Despite the good intentions of early reformers the major concern was the management of a large volume of people of people whom all had differentiating needs and behaviours. Some individuals caused disruptive actions and behaviours. Patient numbers continued to rise rapidly, there was overcrowding and limited resources. These factors created a rowdy, dangeous and often unbearable enviroment. They developed routines for eating, sleeping and working. Once admitted patients were cut from society.

Did You Know?

It was thought that woman has the right feminine characteristics for good patient care with high intelligence, wider sympathies, and finer personalities.

19th Century

In the 1900’s there were two opposing views on mental illness. Psychosocially orientated views which thought that mental disorders related from environmental and social factors and, biologic views which thought that mental disorders was caused by a biologic factors. Biologic views believed that treatment should include bed rest and resting strained nerves.

Another substantial individual to mental health treatment was Clifford Beers (1876-1943). An autobiography was published by Beers, about his three year experiences in three different types of hospitals. Clifford Beers was exposed to private non-profit, private profit and state institution. In all three facilities beers was beated, chocked, imprisionated and put in a streightjacket. Beers became the advocate for the refrom of phyciatric care.

Did you Know?

Henry Cotton believed that infection caused insanity so in attempt to cure he removed sites of sepsis such as teeth, tonsils, and colon.

Aldolf Meyer (1866-1950) combined the biologic and enviromental views, stating that both have a impact on mental health. He suggested the term of mental hygiene for bring improvement to peoples lives and mental health. Clifford Beers helped form a comitee for mental hygine called the Canadian National Commitee For Mental Hygine which introduced trained nursing staff. Meyer Believed mental illness was similar to any other physical illness.

Sigmund Freud, in the 19th century, explored peoples feelings and emotions. Relating past experiences in both early child development and adolescent memories helped to explain alterations in mental behaviours.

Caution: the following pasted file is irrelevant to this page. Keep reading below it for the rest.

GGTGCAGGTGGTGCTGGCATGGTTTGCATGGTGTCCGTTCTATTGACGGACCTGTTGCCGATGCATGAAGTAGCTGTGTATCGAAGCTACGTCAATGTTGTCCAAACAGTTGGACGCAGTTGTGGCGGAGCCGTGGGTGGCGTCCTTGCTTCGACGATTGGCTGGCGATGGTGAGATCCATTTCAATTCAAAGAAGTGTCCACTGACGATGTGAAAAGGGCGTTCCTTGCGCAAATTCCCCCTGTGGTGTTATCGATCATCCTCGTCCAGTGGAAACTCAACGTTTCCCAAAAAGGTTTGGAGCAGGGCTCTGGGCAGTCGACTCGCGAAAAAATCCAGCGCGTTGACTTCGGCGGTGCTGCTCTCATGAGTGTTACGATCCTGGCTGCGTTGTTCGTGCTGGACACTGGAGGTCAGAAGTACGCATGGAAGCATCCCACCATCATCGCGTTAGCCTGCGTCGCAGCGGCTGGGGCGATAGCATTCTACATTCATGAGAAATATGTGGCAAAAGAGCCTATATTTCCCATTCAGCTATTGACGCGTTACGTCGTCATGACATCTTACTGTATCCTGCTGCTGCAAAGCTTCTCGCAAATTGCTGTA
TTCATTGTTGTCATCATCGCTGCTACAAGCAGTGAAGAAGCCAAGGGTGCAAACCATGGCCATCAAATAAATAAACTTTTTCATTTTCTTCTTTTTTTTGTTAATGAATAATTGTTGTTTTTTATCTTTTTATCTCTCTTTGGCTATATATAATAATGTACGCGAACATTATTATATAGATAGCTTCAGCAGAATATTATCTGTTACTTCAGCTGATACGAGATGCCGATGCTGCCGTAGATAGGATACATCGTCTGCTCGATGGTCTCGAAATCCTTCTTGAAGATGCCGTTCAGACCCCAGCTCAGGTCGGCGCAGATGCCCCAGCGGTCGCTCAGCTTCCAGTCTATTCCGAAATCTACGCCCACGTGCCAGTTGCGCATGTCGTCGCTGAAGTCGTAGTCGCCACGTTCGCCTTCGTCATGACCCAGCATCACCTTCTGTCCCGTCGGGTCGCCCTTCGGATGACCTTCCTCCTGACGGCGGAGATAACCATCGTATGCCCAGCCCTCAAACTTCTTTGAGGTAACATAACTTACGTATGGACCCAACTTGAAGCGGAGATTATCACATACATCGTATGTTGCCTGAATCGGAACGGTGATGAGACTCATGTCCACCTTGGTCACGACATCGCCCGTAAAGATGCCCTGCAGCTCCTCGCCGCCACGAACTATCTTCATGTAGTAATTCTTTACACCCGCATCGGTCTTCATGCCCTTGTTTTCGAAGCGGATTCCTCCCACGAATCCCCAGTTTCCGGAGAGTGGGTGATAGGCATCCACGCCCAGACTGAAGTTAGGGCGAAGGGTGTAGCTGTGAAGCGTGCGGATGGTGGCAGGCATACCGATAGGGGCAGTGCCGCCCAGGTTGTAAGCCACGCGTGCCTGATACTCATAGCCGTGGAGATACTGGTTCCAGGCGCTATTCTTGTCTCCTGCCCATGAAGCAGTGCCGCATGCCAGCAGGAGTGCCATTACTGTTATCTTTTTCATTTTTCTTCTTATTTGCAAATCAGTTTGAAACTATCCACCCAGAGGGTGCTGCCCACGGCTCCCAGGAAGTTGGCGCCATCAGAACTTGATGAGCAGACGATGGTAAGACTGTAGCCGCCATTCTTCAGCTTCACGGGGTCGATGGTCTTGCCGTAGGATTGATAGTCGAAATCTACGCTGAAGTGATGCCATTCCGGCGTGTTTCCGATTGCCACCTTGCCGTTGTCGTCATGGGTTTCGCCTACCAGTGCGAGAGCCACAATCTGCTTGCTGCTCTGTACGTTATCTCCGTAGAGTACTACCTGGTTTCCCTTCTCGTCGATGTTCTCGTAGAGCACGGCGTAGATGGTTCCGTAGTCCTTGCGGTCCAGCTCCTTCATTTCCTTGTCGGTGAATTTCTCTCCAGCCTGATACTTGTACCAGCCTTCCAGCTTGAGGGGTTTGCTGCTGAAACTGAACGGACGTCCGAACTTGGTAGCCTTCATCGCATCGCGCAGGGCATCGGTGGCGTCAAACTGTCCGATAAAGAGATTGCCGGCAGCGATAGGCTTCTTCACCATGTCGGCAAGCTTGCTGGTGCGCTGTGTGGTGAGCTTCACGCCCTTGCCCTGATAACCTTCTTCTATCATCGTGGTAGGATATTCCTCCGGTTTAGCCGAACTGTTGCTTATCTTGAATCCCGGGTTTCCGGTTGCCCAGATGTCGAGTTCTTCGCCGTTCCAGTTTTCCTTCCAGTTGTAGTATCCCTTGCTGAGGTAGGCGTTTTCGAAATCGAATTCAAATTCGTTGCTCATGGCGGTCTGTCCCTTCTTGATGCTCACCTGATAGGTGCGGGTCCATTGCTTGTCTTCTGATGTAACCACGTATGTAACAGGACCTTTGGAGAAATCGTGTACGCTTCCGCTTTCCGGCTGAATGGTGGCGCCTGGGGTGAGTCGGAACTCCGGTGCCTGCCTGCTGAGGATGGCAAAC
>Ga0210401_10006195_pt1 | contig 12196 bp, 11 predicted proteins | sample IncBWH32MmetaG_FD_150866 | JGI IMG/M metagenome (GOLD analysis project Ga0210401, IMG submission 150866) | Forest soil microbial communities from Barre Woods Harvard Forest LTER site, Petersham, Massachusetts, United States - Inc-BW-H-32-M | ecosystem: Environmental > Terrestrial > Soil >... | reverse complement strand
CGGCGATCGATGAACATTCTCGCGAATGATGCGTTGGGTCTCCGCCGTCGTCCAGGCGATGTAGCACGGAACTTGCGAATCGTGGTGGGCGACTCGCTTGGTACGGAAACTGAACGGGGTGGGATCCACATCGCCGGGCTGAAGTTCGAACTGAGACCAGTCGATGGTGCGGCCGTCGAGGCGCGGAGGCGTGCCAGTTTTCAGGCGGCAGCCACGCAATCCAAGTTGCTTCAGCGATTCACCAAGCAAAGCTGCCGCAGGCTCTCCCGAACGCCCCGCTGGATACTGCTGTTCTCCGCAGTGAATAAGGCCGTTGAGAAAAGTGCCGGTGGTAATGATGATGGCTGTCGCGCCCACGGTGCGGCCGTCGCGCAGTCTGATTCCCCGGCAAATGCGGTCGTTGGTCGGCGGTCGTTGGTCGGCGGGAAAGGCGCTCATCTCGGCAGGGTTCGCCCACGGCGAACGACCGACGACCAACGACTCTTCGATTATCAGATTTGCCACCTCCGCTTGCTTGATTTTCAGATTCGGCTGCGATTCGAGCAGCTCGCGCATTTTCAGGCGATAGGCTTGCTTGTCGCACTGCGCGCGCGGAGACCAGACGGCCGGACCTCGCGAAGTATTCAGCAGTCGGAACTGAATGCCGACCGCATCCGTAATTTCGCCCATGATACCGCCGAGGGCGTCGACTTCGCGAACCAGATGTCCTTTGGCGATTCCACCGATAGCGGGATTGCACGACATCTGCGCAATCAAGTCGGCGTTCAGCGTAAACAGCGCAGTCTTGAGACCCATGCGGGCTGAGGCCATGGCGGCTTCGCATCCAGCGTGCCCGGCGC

Canada’s national health strategy was first adopted through the Canada Health Act in 1984, which set out guidelines, values and principles related to mental health.

Did You Know?

In the 1940’s hydrotherapy, electroconvulsive therapy and insulin coma therapy were all treatment for mental illness.

The York Retreat mental health hospital for the insane

20th Century

In May 2013 the World Health Assembly created a comprehensive mental health action plan with four objectives. First being to strengthen effective leadership and governance for mental health. Secondly to provide comprehensive interated and and responcive mental and socail services in the communtiy. Thirdy to implement stratagies for promotion and prevention in mental health. Lastly to strengthen information systems, evidence, and reasearch for mental health.

In Canada each province and territory is guided by its own form of the Mental Heath Act. This provides a frame work for the delivery of mental health service for peopel suffering from mental disorders. This governance insures everyone receives the requires care and treatment. This Act is congruent with The Charter Of Rights and Freedoms.

In conclusion, mental health has been a transformed area of discovery. Attitudes, perceptions and treatments have changed as a result of research and socioeconomic growth. Thankfully mental illness is now treated with humane efforts. Mental health will always be an area for enhancment and growth for years to come.

Call 911 for immediate help support

For mental health support in Canada click here

Call 1-800-273-8255 for suicidal help line or click here

Read more blog posts such as Engaging Budget Friendly Activities To Do With Your Partner click here

Resources

Austin, W., Boyd, M., Kunyk, D., Peternelj-Taylor, C. (2019). Psychiatric & Mental Health Nursing for Canadian Practice. (4th ed., pp. 2-15) Philadelphia: Wolters Kluwer